TOKYO – At Japan’s CEATEC conference, one theme echoes through the presentations and keynote addresses: how the country’s tech firms can reclaim the same spirit of innovation that first established their names.
Japan is also wrestling with an anemic economy and the aftereffects of a massive earthquake and tsunami earlier this year. The companies at CEATEC seem publicly convinced that technology can help the country navigate this trying period, although the exact nature of the solution remains unclear. Intel’s Japanese executives advocate an increased focus on software and services; representatives from the car companies are pushing electric vehicles and renewable energy; hardware manufacturers are betting big on “ultrabooks” and powerful smartphones.
Nonetheless, there’s a general sense of a local IT industry still searching for solutions, as opposed to moving with all due speed to enact a specific strategy.
“We need to positively incorporate international standards,” Kaz Yoshida, president of Intel Japan, said through a translator during an Oct. 4 speech, “We have hardware, but what we are thinking about is the global perspective.”
During a keynote of Mitsubishi and Nissan executives, the main topics of discussion included the best way to promote the use of electric cars, such as promoting the use of California-style parking lots with priority slots for those vehicles. But the talk soon expanded to encompass a deep drill-down into the viability of renewable energy, government assistance to industry, and how to best leverage certain advantages in battery technology and related areas into more of a global market presence.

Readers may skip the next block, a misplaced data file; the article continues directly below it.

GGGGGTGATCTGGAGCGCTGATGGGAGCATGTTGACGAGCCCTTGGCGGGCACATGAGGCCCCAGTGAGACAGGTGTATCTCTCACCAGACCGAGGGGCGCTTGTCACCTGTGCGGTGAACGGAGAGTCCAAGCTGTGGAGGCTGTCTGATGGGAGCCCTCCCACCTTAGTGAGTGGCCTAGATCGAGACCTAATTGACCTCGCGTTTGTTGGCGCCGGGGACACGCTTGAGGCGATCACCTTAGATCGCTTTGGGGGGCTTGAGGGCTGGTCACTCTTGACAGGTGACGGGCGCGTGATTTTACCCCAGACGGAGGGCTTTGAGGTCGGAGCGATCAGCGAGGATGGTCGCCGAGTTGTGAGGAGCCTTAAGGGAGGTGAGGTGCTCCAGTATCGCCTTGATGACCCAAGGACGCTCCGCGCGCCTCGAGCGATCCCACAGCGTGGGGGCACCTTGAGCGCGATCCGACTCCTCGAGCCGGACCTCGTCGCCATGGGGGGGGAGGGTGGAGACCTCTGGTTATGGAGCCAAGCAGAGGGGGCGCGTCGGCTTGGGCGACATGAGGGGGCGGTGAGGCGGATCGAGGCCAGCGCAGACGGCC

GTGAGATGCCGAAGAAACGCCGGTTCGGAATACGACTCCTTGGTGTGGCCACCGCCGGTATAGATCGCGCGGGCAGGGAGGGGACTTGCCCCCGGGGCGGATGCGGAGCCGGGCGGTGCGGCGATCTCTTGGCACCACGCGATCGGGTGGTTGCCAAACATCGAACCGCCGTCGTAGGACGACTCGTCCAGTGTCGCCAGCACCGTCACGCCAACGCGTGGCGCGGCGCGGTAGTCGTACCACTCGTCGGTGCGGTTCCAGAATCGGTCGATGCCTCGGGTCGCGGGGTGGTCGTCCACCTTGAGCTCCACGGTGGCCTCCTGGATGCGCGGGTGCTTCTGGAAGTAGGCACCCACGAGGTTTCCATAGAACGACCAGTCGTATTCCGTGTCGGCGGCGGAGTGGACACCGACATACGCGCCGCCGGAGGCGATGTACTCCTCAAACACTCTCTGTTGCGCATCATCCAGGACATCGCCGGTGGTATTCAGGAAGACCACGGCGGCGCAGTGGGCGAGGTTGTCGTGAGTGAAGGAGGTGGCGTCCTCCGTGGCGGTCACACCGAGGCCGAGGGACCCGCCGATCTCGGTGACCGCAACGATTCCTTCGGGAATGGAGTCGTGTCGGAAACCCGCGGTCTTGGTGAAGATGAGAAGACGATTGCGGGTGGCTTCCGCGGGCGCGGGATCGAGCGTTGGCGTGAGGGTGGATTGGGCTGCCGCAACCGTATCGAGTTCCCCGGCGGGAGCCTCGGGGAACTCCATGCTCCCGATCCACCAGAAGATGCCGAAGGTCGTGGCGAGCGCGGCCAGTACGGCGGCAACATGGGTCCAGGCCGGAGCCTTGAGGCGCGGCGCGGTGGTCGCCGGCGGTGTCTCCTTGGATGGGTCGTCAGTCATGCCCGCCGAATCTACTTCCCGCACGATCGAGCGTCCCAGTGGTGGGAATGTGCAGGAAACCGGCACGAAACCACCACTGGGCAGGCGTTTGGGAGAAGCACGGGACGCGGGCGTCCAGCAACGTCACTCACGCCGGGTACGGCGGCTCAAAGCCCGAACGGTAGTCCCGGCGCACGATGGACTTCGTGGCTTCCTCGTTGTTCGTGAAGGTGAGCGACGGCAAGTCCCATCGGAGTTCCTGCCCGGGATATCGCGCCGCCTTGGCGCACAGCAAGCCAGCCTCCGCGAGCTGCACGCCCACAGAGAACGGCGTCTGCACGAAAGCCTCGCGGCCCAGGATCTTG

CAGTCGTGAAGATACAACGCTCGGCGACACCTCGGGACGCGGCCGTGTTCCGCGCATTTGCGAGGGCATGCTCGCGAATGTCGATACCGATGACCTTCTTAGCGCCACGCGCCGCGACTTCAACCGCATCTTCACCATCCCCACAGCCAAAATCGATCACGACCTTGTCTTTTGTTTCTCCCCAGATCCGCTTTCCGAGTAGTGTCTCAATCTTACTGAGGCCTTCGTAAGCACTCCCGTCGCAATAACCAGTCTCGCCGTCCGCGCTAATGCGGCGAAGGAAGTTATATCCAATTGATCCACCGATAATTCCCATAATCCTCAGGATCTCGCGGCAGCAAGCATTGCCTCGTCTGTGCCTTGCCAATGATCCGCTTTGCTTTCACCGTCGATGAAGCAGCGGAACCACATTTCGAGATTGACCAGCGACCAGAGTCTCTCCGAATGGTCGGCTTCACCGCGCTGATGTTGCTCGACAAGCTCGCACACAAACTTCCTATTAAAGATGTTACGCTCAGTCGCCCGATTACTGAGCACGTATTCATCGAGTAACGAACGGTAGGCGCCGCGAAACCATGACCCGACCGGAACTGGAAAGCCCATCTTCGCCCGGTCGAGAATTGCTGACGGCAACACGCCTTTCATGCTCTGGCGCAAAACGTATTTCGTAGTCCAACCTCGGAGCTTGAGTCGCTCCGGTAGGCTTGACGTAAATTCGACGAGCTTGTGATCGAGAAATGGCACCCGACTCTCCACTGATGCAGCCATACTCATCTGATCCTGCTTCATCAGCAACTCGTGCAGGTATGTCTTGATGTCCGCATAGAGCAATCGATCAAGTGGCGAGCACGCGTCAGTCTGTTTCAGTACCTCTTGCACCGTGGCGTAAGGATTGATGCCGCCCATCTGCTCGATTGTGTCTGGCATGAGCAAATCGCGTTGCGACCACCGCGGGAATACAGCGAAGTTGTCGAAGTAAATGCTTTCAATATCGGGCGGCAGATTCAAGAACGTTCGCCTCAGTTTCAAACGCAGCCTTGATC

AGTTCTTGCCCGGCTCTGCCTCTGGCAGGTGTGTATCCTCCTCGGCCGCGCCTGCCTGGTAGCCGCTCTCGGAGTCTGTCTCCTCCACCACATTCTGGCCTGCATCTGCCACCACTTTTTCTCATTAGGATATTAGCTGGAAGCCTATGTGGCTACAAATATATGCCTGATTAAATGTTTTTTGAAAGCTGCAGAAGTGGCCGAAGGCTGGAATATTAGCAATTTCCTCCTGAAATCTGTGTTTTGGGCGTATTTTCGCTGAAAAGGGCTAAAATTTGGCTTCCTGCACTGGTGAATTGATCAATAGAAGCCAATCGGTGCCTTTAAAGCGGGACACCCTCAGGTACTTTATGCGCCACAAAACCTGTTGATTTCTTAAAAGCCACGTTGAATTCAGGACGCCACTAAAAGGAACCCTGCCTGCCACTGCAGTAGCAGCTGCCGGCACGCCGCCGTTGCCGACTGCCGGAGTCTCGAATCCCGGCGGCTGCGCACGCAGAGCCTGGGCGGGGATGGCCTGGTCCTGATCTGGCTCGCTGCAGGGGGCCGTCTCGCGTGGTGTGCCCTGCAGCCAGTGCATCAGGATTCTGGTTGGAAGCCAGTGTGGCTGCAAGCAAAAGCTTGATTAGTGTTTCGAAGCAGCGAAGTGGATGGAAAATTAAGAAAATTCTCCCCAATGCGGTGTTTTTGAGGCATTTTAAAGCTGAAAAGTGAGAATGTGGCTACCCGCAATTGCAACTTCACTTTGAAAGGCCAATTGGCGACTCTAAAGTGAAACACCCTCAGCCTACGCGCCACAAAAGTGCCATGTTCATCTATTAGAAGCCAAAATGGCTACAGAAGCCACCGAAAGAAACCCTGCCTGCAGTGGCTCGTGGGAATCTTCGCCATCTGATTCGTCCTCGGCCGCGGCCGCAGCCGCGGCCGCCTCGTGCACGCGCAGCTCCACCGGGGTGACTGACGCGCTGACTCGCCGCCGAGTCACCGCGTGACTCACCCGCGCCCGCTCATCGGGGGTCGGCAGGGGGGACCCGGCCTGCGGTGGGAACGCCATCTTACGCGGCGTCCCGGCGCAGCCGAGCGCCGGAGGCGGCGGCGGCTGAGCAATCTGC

“We want to drive the Japanese economy,” one of those executives said.
For the moment, many of the Japanese tech companies at CEATEC appear intensely focused on products that align with current global interests: tablets, phones and the aforementioned ultra-slim notebooks that also remain popular in the United States and Europe. In addition, Sony, Panasonic and others are promoting their lines of televisions and projectors with ultra-high-resolution technology, betting on long-held strengths in the audio-visual realm.
Even as these companies promoted their own innovations, there was one large reminder of other countries’ firms’ hold on the popular imagination: A number of journalists here to cover CEATEC are setting their alarms for 2 a.m. Tokyo time in order to cover Apple’s expected announcement of the iPhone 5.